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There’s room for improvement despite dominant series win, says Proteas women coach

There’s room for improvement despite dominant series win, says Proteas women coach
South Africa celebrates a wicket during the 2nd Women's T20 International match between Momentum Proteas and Pakistan Women at Hollywoodbets Kingsmead Stadium on 31 January 2021 in Durban, South Africa. (Photo: Darren Stewart / Gallo Images)

Hilton Moreeng will be hopeful that Cricket South Africa can wangle another batch of competitive fixtures, for the sake of momentum, as they continue full steam ahead towards the 2022 ODI Women’s World Cup that is scheduled to begin on 4 March and end on 3 April in New Zealand.

First published in the Daily Maverick 168 weekly newspaper.

The Proteas women recently thumped the West Indies to seal a first-ever series win in the Caribbean. The win adds to their ever-rising global stock.  

The coach of the Proteas women’s team, Hilton Moreeng, says despite his side coasting to a crushing 4-1 One Day International (ODI) series victory over the West Indies in the Caribbean, his side still have a few more boxes to tick before they can be considered in the same league as the sides ranked first and second globally –  Australia and England.

“There’s a lot we can work on and we’d like to have as many camps as we can, building towards the West Indies tour and the World Cup,” Moreeng told journalists in a virtual press conference following his side’s domineering victory over the hosts.

“One of the boxes that are still unticked is consistency. I think we can tighten up on our batting and make sure we continue our form because the bowlers are executing at 80%,” he said.

As it stands, the next scheduled contest for the South Africans, as Moreeng hints, is a reverse of the West Indies tour set to take place in January 2022.

Moreeng will be hopeful that Cricket South Africa can wangle another batch of competitive fixtures for the side after that, for the sake of momentum, as they continue full steam ahead towards the 2022 ODI Women’s World Cup that is scheduled to begin on 4 March and end on 3 April in New Zealand.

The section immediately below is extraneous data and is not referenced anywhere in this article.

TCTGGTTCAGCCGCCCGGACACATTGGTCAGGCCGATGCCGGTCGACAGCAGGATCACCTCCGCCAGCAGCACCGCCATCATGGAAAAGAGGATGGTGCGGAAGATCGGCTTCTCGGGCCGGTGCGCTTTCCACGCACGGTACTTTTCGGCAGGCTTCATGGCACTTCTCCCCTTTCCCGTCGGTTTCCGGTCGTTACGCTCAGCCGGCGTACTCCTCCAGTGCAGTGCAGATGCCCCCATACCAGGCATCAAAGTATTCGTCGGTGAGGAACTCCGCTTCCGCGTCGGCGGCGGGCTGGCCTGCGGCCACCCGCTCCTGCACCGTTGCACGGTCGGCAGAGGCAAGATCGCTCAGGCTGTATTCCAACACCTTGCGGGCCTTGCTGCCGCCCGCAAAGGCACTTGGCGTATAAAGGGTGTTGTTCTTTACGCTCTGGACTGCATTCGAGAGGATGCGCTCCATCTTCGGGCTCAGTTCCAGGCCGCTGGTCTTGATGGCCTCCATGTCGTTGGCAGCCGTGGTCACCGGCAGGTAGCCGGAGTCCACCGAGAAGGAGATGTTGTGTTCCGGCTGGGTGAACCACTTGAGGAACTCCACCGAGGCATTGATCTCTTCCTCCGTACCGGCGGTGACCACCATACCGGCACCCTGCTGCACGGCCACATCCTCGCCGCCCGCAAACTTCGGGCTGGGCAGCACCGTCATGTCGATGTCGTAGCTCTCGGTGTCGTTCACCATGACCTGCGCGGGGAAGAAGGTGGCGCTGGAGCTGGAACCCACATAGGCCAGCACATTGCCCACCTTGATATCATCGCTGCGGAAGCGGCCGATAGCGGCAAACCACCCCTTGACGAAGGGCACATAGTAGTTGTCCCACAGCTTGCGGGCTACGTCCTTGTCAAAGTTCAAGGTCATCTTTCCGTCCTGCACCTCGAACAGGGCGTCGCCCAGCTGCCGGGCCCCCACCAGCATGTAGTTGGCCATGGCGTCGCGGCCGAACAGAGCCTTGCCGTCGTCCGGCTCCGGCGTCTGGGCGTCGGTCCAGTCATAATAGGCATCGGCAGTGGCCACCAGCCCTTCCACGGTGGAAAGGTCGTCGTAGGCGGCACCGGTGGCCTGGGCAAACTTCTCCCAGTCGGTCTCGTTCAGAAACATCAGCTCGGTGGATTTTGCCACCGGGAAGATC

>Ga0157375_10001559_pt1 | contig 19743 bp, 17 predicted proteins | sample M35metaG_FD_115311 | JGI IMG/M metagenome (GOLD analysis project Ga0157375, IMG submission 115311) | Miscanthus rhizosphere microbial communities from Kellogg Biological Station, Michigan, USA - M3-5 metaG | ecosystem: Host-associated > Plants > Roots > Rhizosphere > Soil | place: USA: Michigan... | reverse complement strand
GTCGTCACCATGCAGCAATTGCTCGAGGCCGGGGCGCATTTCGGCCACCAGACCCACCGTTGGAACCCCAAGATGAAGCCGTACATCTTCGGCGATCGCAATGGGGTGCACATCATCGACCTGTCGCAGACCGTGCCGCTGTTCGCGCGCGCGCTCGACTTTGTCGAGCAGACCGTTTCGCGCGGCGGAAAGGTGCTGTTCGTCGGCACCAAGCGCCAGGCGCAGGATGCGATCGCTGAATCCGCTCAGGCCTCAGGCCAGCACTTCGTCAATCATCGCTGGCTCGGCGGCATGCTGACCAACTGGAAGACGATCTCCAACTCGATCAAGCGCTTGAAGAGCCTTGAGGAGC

One of the positives that Moreeng and his charges will come away with from their Caribbean success is the depth of the team.

Having already sealed the series by taking an unassailable 3-0 lead in the five-match ODI series, the Proteas technical team was able to hand minutes on the pitch to fringe players such as Sinalo Jafta, Nonkululeko Mlaba, Tazmin Brits and Nadine de Klerk.

“We still have a couple of months, the squad is very competitive and we have enough players pushing for a place, which is healthy,” said Moreeng. “Our senior players are putting up their hands and the performances all around have been good. We just need to make sure we can build on that now.”

The series win is the third consecutive triumph in the 50-over format for Moreeng’s team in 2021. In January they smacked Pakistan 3-0 on home soil.

Two months later they travelled to India, where they walloped the hosts 4-1 in another demonstration of the progress they’ve made since Moreeng took over in 2012.

One of the chief instigators of the Proteas’ success is opening willow-wielder Lizelle Lee. The 29-year-old is currently at the peak of her powers, with an eye to pushing even further beyond that. She sits second in the latest International Cricket Council rankings for ODI batters.

Marizanne Kapp is first in the world when it comes to all-rounders, joined by Proteas skipper Dane van Niekerk, who is seventh globally despite missing months of action owing to injury.

In the bowling department, Kapp and the devastating Shabnim Ismail are in the top five, with Ayabonga Khaka in eighth place.

Lee managed a healthy return of 248 runs over the four ODIs she clocked up in the Caribbean, which is even more impressive, seeing that South Africa didn’t chase anything beyond 200 throughout the series, thanks to their clinical bowling unit.

The powerful batter told journalists that the secret to her success is that she has managed to stick to basics and has not tried to over-elaborate.    

“I don’t think there’s a secret [to my current success]. I had to find a way of being consistent and make sure I get through the first 15 overs. I think I accomplished that in this tour,” said Lee.

“The big thing for me was sticking to the basics… It doesn’t matter what the team gets or what plans you have, it’s how you adapt in the middle.

“Every game and every wicket plays differently and as a batting squad we have to adapt to what’s in front of us. I think I’ve matured in that sense. I’ve started playing the situation and not always on how I would want to play. Play with what’s in front of you and make sure you have a clear mind in playing certain shot selections,” she added.

Lee, along with the likes of Kapp, Van Niekerk, Laura Wolvaardt and Mignon du Preez, will now shift their focus to the start of the Women’s Big Bash League in Australia. The T20 spectacle is scheduled to commence on 14 October and conclude on 27 November. DM168

This story first appeared in our weekly Daily Maverick 168 newspaper which is available for R25 at Pick n Pay, Exclusive Books and airport bookstores. For your nearest stockist, please click here.

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